Change of Start from Nurse Lulu's Clowning on a Budget

In Clowning with Character, I pointed out that the best approach each hospital clown must take in order to create a character is to look within.  It is essential to use the humor, personality and quirks that you already have inside and then match that up with both your existing talents and your developing skills.  The clown you discover must be sincerely yours so that your persona can come from an honest place, guaranteeing that your performances will be genuine and not forced or fake.  If you join an existing hospital clowning organization, however, beware of a trainer imposing a character on you.

When I was hired by the Big Apple Circus Clown Care Unit, some clowns had a character right away, with matching gags and great costumes to reflect their particular quirks.  I felt like it was taking me forever to develop my character, because my status shifted with each partner and my skills were shaky.  I always had an idea about what I wanted for my costumes, however, and I was shocked at how smoothly I was able to put it together since I don’t sew!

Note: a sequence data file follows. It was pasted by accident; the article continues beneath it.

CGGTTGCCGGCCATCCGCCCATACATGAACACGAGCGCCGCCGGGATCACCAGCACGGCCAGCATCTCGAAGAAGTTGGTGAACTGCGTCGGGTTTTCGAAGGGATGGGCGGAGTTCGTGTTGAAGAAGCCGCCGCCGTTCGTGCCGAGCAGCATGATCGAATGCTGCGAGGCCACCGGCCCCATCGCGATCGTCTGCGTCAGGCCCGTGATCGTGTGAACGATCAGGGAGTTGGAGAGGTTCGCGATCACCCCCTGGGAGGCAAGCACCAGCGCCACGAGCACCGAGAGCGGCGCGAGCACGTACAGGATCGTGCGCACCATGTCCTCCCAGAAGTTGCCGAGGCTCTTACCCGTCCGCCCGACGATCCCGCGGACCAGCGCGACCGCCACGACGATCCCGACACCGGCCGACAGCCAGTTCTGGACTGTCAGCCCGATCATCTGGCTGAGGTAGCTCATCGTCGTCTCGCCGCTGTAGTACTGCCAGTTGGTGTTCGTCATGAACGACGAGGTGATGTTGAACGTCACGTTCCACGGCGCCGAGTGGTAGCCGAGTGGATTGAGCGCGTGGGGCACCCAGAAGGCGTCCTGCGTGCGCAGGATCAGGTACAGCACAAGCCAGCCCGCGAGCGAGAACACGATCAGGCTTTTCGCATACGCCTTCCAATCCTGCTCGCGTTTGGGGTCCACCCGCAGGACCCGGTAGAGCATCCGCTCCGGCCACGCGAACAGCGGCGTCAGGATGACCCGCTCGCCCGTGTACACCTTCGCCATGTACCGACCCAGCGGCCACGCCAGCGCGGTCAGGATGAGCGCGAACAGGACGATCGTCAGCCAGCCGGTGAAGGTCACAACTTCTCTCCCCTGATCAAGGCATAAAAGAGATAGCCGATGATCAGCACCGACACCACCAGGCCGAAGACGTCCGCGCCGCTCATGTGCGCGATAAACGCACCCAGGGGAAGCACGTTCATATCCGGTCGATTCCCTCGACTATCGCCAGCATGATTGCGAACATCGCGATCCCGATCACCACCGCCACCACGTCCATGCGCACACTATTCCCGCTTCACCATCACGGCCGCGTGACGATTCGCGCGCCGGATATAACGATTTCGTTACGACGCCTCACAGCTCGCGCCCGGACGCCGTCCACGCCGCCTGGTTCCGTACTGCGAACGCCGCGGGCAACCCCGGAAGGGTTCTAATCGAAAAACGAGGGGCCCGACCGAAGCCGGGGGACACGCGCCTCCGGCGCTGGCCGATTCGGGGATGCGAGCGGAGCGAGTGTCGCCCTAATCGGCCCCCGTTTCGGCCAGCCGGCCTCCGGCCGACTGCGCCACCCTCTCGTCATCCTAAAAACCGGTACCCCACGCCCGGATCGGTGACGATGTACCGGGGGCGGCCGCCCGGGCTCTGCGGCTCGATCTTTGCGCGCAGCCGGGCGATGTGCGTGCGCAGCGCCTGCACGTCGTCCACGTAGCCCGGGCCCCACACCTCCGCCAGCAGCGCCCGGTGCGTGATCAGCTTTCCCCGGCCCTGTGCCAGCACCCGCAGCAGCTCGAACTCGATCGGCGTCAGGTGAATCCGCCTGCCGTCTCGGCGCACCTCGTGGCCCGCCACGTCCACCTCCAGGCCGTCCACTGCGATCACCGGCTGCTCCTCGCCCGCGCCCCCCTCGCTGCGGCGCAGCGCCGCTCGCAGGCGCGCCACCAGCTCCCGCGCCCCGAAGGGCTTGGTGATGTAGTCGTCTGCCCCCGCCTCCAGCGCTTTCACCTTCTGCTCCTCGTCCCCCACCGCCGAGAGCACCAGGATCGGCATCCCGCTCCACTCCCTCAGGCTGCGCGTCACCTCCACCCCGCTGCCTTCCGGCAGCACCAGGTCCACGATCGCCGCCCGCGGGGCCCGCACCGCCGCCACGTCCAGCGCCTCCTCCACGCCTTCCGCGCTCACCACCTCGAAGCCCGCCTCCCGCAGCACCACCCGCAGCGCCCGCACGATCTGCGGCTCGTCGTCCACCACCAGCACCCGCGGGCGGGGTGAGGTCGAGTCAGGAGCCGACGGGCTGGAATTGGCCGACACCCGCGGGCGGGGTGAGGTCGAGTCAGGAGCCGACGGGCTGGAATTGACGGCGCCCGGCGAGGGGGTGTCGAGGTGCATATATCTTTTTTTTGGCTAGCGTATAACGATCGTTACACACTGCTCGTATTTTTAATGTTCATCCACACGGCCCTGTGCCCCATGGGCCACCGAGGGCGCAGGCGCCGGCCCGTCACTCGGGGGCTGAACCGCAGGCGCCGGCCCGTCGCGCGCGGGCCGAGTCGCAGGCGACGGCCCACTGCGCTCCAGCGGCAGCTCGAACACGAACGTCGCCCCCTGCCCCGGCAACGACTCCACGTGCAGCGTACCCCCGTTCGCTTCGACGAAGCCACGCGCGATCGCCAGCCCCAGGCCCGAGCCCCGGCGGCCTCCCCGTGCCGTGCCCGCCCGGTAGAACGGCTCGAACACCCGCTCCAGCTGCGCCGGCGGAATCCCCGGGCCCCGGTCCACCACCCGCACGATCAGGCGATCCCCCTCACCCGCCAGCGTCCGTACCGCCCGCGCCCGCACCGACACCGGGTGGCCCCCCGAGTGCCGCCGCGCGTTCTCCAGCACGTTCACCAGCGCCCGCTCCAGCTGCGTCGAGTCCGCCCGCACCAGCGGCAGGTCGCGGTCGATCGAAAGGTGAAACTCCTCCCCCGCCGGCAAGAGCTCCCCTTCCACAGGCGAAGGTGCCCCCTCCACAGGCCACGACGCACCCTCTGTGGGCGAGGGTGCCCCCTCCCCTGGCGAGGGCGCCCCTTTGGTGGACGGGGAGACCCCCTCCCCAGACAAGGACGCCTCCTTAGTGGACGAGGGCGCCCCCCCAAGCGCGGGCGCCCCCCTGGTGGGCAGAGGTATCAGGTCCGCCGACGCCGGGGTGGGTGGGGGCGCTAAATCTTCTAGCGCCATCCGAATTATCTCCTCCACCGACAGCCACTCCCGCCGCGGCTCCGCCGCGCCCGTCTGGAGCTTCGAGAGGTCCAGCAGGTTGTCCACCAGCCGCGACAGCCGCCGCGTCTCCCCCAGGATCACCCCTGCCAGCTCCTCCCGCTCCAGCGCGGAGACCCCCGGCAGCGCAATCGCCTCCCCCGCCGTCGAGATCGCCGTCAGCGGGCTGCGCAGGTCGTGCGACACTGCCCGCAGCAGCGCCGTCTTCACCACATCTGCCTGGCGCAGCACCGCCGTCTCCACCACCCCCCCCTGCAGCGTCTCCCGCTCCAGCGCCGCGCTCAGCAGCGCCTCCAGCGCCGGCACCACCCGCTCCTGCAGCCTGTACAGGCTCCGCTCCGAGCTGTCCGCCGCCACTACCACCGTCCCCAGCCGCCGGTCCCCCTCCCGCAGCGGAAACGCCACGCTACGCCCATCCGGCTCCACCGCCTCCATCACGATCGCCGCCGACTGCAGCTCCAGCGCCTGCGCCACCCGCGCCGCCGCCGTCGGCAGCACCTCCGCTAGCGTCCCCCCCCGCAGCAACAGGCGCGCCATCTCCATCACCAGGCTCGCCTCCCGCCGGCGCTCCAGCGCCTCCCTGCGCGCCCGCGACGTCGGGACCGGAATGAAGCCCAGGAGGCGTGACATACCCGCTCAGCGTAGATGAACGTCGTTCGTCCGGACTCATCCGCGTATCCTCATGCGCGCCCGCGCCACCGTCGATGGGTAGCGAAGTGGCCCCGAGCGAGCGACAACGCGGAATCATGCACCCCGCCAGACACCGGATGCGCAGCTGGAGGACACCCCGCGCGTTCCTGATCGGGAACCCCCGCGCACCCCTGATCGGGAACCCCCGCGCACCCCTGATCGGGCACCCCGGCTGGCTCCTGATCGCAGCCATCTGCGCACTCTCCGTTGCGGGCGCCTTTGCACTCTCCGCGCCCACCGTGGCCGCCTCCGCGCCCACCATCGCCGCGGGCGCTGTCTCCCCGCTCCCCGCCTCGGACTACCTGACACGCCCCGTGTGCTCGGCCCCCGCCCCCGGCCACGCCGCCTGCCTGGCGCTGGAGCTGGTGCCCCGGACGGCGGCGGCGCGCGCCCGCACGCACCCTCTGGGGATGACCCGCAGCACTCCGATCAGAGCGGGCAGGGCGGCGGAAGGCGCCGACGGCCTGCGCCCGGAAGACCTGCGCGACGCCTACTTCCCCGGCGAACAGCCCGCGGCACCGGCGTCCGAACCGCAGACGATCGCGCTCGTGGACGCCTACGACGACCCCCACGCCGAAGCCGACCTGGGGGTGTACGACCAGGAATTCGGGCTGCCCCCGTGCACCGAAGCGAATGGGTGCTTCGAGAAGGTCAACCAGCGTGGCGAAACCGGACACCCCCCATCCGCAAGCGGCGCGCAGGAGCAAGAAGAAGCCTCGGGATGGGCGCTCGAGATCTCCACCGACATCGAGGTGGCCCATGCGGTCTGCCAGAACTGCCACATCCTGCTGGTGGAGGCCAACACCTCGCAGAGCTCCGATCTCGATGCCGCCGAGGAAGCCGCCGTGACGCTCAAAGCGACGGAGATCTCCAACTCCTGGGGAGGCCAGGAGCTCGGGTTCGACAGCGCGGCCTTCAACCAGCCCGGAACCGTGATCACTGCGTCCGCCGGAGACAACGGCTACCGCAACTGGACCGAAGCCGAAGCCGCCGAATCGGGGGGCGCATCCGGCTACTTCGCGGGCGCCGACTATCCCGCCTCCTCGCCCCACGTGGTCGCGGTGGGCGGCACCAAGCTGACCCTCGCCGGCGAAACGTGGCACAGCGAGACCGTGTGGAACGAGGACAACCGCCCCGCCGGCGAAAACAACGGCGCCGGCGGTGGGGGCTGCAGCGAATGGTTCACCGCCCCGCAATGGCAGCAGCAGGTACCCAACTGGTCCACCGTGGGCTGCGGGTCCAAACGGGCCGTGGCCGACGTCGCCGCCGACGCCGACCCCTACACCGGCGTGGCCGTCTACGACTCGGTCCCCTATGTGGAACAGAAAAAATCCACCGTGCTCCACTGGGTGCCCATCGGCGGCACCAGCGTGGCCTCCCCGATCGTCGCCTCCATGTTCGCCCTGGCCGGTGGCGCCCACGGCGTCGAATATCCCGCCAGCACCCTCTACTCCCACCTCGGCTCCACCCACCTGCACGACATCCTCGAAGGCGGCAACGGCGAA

One of the organization’s directors kept insisting that she saw me as an old-fashioned, petticoat-wearing nurse.  Although we were told that our costumes would take time to complete, she thought that I was stopping at my initial base costume.  I reassured her that I was still working on it, but that I did not have her vision for me.  The artistic director, on the other hand, saw my work in progress, gave me some guidance, but agreed that the design should come from my vision and not the other director’s.

One of my subsequent supervisors shared how the same was done with his costume development when he started.  He said that although they meant well, they kept putting him in costumes that reflected African-American stereotypes.  He finally dropped everything given to him and started over with a fresh and simple look, letting his natural dynamic with the patients shape the direction he eventually took.

Your character, costume and skills will take time to develop and may even change with experience, but they must always spring out of you.  They must be as real as you are.


Lucy E. Nunez has been a theatrical performer since 2002 and an improv performer since 2003. She created Nurse Lulu for the Big Apple Circus Clown Care Unit in 2014. She is now Baptist Children's Hospital first-ever resident clown! For more information please visit:

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